Edited with an introduction by Hilary Emmett & Thomas Ruys Smith in collaboration with students from the Department of American Studies at UEA.
Author and activist Lydia Maria Child was a foundational figure in the development of American literature in the early nineteenth century. After her debut novel Hobomok (1824) challenged readers with its representation of interracial marriage, she continued to blaze literary trails for the rest of her life, developing a loyal readership as she confronted the most pressing issues in American life. She wrote novels, poems and short stories, composed housekeeping and parenting manuals, edited abolitionist newspapers and narratives—most notably Harriet Jacobs' Incidents in the Life of a Slave Girl (1861). Less well-known is that she almost single-handedly invented a new American literature for children. For decades, and particularly during her time at the helm of groundbreaking children’s magazine The Juvenile Miscellany (1826-1834), Child was a constant companion for young readers across the world.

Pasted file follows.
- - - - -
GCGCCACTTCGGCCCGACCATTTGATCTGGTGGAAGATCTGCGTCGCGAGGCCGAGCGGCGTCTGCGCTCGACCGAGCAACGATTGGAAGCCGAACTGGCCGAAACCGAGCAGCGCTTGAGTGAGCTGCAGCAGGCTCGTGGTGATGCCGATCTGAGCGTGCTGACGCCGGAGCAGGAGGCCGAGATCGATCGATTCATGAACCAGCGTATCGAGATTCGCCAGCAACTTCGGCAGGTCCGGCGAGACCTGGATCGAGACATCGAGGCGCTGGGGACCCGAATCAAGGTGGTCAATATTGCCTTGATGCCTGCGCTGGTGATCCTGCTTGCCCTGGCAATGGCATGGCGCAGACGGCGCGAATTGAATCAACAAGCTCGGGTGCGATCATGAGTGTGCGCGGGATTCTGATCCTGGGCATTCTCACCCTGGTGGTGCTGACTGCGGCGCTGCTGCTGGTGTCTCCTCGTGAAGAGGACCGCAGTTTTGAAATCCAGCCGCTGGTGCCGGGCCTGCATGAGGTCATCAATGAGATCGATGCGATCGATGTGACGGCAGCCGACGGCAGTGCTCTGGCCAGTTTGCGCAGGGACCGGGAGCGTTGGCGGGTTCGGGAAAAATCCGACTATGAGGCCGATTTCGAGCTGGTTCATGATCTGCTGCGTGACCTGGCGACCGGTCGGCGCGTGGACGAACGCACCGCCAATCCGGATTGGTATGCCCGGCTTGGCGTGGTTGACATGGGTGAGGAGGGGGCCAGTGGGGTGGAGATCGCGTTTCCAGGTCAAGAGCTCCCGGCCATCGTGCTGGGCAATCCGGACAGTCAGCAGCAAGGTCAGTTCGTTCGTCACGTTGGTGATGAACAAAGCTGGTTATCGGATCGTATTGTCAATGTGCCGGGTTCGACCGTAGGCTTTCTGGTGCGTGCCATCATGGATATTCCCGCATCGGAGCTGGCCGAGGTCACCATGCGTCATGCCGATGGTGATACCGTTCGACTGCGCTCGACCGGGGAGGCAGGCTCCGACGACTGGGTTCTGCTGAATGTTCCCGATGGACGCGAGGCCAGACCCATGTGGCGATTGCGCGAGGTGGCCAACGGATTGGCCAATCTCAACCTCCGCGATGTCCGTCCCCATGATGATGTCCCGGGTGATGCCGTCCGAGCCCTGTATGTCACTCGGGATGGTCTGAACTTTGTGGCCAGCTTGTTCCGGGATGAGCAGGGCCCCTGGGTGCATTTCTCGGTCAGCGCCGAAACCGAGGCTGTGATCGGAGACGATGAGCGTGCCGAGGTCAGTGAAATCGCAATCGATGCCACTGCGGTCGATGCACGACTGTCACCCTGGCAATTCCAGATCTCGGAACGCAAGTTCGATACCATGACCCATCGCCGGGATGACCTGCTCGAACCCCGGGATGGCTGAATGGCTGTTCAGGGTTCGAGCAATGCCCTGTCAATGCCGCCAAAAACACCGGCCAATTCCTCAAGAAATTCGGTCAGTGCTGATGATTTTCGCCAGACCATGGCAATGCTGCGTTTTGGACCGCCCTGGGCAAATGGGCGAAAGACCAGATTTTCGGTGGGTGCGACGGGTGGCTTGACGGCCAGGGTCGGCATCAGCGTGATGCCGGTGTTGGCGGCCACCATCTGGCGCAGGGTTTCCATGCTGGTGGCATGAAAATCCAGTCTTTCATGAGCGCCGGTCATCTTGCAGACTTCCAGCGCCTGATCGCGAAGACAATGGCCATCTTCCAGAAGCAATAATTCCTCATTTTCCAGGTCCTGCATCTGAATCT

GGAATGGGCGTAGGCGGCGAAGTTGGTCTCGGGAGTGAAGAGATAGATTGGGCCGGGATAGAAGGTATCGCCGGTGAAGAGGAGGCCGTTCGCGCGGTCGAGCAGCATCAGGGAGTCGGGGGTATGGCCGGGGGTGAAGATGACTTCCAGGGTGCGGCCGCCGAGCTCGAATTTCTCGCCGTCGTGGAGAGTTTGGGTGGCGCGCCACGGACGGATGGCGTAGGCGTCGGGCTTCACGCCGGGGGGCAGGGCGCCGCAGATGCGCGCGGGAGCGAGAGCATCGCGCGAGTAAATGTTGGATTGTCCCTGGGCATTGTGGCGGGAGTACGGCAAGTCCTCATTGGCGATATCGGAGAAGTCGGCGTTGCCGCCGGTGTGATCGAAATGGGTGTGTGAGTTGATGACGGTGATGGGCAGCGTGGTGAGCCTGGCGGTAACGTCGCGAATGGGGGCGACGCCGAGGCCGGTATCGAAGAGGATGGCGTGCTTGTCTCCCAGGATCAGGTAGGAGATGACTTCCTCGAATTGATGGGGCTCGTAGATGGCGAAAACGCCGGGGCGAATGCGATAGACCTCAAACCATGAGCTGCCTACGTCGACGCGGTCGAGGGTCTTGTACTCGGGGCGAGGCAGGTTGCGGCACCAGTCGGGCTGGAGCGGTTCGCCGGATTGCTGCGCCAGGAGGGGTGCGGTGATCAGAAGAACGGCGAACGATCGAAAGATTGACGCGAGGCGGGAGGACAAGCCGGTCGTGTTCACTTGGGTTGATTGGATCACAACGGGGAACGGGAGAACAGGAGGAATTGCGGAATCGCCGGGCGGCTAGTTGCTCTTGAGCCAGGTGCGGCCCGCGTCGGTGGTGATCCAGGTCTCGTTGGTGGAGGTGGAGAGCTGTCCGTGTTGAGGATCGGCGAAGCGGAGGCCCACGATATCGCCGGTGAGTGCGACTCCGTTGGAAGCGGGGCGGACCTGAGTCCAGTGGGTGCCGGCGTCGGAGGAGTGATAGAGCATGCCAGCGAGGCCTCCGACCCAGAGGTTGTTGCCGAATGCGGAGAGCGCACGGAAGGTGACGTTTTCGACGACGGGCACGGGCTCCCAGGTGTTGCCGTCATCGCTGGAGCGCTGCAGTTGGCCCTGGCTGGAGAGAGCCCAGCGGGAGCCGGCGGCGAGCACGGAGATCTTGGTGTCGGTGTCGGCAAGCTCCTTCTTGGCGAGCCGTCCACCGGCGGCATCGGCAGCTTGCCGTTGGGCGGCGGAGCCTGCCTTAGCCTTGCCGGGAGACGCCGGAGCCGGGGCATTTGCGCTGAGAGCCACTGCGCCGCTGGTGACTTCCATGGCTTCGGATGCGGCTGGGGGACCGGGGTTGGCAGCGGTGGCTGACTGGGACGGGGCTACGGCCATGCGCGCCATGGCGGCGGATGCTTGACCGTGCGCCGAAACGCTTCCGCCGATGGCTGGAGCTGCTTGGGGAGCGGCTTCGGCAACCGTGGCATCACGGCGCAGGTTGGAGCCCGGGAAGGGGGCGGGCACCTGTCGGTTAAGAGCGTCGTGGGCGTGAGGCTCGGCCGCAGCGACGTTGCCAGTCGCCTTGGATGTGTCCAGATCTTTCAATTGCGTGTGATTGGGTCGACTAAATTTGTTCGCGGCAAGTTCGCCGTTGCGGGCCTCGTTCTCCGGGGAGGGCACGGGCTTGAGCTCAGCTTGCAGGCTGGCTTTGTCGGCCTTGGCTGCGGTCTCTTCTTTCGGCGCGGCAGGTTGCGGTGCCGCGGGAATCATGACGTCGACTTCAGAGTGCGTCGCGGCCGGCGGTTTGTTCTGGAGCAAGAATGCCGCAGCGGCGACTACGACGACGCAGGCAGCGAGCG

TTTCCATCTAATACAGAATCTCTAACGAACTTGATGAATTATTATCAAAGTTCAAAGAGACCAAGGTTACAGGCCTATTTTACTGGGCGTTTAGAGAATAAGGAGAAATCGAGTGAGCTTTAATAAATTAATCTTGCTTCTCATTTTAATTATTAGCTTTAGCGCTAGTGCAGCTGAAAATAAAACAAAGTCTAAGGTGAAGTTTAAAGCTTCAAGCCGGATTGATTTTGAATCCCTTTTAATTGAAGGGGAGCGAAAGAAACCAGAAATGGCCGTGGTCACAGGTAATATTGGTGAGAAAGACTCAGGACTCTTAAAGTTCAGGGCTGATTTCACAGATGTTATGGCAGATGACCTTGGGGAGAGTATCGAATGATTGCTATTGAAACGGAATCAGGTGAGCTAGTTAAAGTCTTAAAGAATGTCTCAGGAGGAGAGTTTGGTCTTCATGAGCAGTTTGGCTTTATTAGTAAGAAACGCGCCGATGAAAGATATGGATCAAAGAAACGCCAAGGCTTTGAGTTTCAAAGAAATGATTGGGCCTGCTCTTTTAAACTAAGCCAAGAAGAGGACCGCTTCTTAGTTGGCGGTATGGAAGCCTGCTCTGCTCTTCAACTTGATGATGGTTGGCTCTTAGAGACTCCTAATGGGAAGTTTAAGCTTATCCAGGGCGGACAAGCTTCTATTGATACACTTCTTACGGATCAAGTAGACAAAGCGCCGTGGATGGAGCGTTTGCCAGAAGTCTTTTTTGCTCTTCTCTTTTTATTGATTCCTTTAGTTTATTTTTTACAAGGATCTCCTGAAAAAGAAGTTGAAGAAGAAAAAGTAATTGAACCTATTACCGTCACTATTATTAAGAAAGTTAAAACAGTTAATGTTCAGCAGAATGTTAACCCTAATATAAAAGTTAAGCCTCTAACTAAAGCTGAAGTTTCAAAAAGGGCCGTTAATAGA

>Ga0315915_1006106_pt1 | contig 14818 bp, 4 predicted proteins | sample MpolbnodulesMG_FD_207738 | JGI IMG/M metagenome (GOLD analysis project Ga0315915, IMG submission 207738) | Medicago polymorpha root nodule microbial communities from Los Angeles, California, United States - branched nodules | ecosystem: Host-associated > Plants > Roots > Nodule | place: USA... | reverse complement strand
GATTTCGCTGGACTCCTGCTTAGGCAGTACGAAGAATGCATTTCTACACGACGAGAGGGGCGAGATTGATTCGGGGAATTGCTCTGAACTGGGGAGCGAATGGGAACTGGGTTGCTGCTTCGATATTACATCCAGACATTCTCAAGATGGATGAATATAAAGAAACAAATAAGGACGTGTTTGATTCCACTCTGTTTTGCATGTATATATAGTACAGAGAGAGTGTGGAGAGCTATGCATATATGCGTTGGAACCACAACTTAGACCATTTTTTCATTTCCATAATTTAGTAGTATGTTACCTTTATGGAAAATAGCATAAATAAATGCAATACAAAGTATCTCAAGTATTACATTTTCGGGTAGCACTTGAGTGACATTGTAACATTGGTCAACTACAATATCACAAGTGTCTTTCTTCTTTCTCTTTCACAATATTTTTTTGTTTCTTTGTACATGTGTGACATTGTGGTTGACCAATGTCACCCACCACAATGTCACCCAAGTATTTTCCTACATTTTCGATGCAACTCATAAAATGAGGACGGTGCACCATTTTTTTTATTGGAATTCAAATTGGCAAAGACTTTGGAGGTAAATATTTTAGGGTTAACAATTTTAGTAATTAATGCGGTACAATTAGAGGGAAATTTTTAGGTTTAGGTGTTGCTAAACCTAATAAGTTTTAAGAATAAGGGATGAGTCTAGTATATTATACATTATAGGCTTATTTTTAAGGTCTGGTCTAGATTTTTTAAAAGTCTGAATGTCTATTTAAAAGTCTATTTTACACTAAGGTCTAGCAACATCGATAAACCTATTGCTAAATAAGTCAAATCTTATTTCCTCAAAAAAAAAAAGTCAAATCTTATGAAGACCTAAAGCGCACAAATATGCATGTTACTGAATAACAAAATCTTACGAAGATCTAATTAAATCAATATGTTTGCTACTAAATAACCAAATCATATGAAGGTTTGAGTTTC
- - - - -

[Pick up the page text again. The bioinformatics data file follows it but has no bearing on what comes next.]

For the first time, this anthology brings together a career-spanning collection of Child’s writing for children which demonstrates the extraordinary richness and range of her vital work in this field. As she shaped the idea of what children’s literature could be and do, Child trusted her young readers to understand difficult questions of social and racial justice, explorations of natural and national history, sentimental domestic sketches, and much more besides. Contemporary readers can now rediscover the delight that the arrival of a new issue of The Juvenile Miscellany brought to the world while grappling critically with the ongoing resonance of these questions in the twenty-first century.
top of page
£12.99 Regular Price
Shipping in November
bottom of page